WSJ writes about Azul, which has been founded by Stephen DeWitt who earlier headed Cobalt, which was acquired by Sun for $2 billion:
Departing from an industry trend toward standard chips, Azul Systems Inc. says it has packed the equivalent of 24 microprocessors on a single piece of silicon. Many companies are offering or developing such “multicore” chips, including International Business Machines Corp. and Intel Corp., but started out by squeezing two to four processors on each chip.
Azul’s chips are tailored for software programs that are written using a new generation of programming technologies, including Java from Sun Microsystems Inc. and Microsoft Corp.’s .NET. Azul plans to offer special-purpose server systems — in sizes ranging from 96 to 384 processors — that it believes will be much more efficient and powerful than existing machines for running such software.
The target audience for Azul’s new gear is corporate managers who are struggling to estimate how many servers to buy. Where each of those systems is typically assigned to run a single program or two, Azul’s machines, by contrast, are designed to handle changing workloads from many programs.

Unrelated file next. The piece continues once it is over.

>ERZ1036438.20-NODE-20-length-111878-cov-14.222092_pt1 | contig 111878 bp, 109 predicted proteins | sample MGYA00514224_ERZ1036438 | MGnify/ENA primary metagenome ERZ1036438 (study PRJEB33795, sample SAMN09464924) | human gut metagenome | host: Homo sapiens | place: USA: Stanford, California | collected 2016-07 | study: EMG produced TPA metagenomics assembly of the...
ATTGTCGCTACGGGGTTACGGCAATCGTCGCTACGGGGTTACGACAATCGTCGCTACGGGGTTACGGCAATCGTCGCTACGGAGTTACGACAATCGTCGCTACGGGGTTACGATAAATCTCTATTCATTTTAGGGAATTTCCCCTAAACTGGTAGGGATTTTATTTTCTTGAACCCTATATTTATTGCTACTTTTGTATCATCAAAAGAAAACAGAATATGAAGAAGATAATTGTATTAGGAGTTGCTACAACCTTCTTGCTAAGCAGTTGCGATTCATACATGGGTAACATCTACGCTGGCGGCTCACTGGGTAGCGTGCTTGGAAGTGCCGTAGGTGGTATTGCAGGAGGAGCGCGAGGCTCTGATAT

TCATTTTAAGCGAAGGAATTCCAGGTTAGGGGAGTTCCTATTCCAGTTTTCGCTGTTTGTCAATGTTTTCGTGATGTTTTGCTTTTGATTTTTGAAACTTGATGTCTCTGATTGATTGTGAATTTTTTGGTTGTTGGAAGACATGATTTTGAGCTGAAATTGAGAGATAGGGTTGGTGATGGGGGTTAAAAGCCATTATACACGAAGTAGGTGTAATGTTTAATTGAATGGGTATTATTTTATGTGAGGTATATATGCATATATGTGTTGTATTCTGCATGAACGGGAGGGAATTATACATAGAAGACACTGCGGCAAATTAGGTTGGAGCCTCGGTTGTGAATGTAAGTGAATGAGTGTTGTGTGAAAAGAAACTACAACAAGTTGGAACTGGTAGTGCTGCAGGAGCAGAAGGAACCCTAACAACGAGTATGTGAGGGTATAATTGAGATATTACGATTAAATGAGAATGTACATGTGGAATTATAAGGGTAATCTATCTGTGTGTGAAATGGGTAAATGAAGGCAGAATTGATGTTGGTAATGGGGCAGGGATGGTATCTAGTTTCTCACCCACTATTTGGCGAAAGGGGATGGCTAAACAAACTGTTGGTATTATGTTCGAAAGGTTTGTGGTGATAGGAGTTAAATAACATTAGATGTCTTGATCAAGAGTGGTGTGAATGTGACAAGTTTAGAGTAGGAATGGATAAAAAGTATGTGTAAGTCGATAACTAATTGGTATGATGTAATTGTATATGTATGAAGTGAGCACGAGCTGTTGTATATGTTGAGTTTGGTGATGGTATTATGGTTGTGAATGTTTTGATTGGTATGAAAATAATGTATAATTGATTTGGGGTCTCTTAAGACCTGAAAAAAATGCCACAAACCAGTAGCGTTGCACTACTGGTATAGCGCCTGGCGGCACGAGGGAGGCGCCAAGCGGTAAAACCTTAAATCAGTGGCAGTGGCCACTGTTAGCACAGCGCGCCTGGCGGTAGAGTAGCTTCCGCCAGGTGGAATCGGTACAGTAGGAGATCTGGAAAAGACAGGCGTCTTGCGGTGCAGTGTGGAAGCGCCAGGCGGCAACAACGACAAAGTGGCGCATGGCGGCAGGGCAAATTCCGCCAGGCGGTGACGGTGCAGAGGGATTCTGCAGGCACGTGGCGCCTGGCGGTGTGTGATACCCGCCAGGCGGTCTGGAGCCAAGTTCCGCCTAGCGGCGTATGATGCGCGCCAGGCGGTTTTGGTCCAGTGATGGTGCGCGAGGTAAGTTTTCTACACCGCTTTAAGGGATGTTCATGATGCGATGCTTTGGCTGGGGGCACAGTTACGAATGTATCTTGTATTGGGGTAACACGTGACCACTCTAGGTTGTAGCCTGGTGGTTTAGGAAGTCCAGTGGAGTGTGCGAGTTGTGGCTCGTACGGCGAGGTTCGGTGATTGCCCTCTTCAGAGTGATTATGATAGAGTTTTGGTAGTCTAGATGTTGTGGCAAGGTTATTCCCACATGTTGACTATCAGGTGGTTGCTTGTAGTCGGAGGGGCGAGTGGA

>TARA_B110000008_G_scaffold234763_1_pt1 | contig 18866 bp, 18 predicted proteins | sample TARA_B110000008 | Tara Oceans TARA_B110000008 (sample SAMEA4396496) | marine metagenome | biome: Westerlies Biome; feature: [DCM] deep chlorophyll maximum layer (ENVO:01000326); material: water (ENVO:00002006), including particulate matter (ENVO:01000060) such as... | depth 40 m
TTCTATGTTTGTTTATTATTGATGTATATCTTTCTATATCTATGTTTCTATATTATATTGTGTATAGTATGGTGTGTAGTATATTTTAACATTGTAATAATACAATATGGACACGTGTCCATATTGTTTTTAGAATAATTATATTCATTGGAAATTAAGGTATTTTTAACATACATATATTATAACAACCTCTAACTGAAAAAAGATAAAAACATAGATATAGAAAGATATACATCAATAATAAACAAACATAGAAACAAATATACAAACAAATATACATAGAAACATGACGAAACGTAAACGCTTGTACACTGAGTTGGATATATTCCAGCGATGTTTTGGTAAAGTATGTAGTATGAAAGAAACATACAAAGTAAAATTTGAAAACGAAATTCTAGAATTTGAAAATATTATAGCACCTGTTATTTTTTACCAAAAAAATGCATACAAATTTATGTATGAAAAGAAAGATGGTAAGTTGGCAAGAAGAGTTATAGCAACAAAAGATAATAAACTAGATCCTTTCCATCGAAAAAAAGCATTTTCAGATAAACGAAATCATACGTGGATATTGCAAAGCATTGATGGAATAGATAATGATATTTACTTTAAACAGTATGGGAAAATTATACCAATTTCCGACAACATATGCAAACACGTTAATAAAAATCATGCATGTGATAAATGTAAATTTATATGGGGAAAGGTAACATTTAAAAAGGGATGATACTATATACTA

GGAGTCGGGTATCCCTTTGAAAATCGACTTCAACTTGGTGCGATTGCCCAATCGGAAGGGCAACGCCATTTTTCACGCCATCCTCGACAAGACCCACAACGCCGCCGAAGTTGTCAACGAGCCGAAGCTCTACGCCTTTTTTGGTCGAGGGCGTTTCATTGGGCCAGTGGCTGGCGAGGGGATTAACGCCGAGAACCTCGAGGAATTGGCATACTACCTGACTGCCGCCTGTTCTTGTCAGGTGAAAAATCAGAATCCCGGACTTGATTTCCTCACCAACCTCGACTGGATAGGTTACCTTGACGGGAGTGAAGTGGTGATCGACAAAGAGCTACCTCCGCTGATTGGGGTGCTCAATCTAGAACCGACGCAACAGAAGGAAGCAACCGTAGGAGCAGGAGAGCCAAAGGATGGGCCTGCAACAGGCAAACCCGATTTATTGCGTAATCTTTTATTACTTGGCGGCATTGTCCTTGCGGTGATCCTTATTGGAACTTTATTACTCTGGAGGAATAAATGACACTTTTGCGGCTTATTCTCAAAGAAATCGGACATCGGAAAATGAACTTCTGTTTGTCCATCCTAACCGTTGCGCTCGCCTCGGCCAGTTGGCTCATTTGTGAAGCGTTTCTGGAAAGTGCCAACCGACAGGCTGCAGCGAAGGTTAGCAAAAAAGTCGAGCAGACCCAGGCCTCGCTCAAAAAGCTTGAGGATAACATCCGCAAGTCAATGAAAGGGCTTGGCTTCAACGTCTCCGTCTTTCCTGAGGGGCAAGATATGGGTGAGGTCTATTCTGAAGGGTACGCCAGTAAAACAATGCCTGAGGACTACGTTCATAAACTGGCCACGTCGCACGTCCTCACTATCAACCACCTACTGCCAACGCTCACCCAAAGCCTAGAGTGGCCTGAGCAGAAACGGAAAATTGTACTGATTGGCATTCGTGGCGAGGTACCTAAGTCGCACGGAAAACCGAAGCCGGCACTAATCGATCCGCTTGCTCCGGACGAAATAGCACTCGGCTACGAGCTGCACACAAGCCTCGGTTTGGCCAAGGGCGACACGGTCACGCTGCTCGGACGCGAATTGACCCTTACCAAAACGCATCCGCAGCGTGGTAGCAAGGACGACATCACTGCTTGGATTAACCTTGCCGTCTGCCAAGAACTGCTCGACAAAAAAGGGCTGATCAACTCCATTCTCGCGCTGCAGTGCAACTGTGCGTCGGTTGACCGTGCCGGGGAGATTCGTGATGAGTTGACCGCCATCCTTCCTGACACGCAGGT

“We wanted to fundamentally eliminate the issues of capacity planning around computing,” Mr. DeWitt said.
Azul was largely inspired by the evolution of data-storage systems, Mr. DeWitt said. Where companies used to buy storage hardware from their computer vendor — which was mainly designed to work with its products — technology standards emerged in the 1990s that allowed storage systems to hold files of any type that come from nearly any kind of computer.
New programming technologies, such as Java and .NET, use a layer of translation software, called a virtual machine, that allows an application program to run on multiple kinds of computers and operating systems. Though programs based on such technologies are a fraction of the software companies use today, Mr. DeWitt cites estimates that 80% of new programs by 2008 will be based on virtual-machine approaches.